After days of incessant wind and rain it was almost a miracle to drive to/arrive at the venue and find everything calm, with patches of blue sky showing. Enough to make a pair of sailors’ trousers, as we used to tell our children on holiday when they complained about the weather. I like this venue because it is flat ‒ no steps to climb and easy access to the hall (unlike the previous one). Although, unless you are an early bird, parking near the hall can be problematic. This said, the supply of various carts and trolleys is a big help. Personally having no show standard entries for this date (unusually), I found it extraordinary to see the numerous plants on view in various car boots. Must do better next year, I told myself. This was once again a very successful show: all credit to Kana & Jon Webster and their team for their hard work. Thanks as well to the team of cooks who supplied the judges with a superb meal ‒ most participants went back for seconds.
As always at this time of the year bulbs put on a lovely display, with various exhibits of Tecophilaea cyanocrocus providing splashes of rich blue. Jim Loring (Weston-Super-Mare) won the Cornwall Trophy for the best plant in the Intermediate Section with his impressive pan, demonstrating that this bulb isn't so difficult to grow after all. It is a very rare Chilean native, growing at 2,000 to 3,000 m (6,600 to 9,800 ft) on dry, stony slopes in the Andes. There were long-standing rumours that it was extinct in the wild but it has since been rediscovered in one small area. With so many exhibits of this plant nowadays, it seems strange that the bulbs remain expensive and, also that (it is rumoured) some judges consider them too easily grown. Please tell me the secret!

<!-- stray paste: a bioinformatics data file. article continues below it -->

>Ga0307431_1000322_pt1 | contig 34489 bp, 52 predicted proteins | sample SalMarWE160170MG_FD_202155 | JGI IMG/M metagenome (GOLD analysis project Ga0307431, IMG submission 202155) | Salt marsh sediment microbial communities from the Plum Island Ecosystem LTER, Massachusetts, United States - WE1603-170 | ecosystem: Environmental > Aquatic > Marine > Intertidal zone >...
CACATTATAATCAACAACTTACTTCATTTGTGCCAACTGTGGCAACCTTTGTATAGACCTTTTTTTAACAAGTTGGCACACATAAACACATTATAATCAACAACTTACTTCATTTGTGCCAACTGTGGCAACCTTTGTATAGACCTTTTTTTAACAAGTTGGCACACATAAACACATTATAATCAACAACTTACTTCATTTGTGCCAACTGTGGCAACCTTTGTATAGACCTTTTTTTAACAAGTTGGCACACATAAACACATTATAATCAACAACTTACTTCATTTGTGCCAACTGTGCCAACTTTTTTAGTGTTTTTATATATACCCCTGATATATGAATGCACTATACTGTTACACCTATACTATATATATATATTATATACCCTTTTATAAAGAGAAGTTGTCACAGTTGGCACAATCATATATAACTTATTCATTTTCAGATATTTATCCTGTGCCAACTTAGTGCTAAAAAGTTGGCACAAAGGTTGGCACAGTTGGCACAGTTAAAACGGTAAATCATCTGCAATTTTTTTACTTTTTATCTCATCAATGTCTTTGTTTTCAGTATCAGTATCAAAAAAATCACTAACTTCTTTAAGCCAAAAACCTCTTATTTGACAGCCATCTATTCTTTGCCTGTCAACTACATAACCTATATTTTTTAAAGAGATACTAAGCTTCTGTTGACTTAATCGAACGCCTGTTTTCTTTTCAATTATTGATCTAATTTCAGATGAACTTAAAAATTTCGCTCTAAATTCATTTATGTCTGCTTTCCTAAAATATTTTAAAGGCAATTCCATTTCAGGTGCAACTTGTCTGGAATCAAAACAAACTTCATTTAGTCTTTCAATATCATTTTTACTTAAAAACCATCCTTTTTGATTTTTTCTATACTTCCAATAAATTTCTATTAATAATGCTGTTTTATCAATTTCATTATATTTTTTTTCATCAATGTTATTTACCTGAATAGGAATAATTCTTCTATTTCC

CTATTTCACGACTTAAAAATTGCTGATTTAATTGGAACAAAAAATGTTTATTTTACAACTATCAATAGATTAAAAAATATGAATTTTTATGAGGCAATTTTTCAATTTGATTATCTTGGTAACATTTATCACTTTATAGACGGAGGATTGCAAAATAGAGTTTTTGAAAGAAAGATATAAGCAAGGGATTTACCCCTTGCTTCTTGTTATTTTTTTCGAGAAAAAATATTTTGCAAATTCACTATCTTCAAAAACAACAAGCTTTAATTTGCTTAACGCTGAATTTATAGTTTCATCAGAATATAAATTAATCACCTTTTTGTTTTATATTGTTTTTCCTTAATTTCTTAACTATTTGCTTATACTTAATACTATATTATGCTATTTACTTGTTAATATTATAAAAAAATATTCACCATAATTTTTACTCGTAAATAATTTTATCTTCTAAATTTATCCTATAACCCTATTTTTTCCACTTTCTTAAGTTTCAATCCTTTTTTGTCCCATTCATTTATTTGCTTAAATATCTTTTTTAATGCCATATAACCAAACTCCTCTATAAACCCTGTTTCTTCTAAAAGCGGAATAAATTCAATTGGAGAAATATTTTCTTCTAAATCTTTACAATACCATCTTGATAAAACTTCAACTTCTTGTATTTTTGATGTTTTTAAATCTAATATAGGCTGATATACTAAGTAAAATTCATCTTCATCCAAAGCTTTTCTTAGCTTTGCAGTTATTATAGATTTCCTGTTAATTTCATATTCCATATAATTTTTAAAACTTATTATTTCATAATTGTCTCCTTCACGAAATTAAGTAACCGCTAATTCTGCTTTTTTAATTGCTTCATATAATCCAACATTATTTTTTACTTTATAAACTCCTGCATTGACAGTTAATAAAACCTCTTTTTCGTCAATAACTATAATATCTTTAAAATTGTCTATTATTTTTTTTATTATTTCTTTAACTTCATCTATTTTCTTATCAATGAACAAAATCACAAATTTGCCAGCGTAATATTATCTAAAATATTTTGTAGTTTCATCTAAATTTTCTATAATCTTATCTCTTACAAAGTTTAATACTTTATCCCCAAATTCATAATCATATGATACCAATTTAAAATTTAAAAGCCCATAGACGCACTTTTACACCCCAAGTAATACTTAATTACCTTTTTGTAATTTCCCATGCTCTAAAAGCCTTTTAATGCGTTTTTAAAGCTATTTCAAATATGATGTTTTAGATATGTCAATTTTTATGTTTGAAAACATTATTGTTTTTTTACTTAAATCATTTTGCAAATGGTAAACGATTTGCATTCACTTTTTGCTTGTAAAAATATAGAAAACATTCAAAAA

Although exhibits in the Novice Section were thin on the ground, a fine pan of Trillium rivale was shown by Pam Weston (Talaton), winning her the Otter Trophy for the best plant therein. A four-year old plant obtained from a plant sale at a local group meeting, it is grown in a John Innes no. 1 compost and is left outside all winter. Another fine exhibit of this trillium from the western United States was shown by Lee and Julie Martin from Pevensey, this example grown from their own seed sown in August 2000. Unlike the previous exhibitor, Lee and Julie grow their plant in a mix of sand, perlite, bark and leaf-mould. The pot is overwintered in a frame and should never dry out.
Another bulbous plant from the western United States that took my eye was exhibited by Bob and Rannveig Wallis. Fritillaria purdyi is endemic to California and quite difficult to grow in cultivation. It was raised from their own seed, sown in October 2010. Germination occured in 2011 and the seedlings were grown on undisturbed until 2013 before potting up. They are grown in a compost containing Seramis and are fed with a seaweed fertiliser twice a week during the growing season.
In the class for three pans of bulbous plants George Elder exhibited an unusual but colourful and fragrant gladiolus from the western cape of South Africa, G. uysiae. Despite a slight doubt regarding hardiness, it survives winters very well in his Cardiff alpine house. He raised it from seed sown in October 2002, purchased from Silverhill Seeds and it grows in a compost of John Innes No.2, sand and perlite and is fed with a high potash fertiliser and kept dry over winter.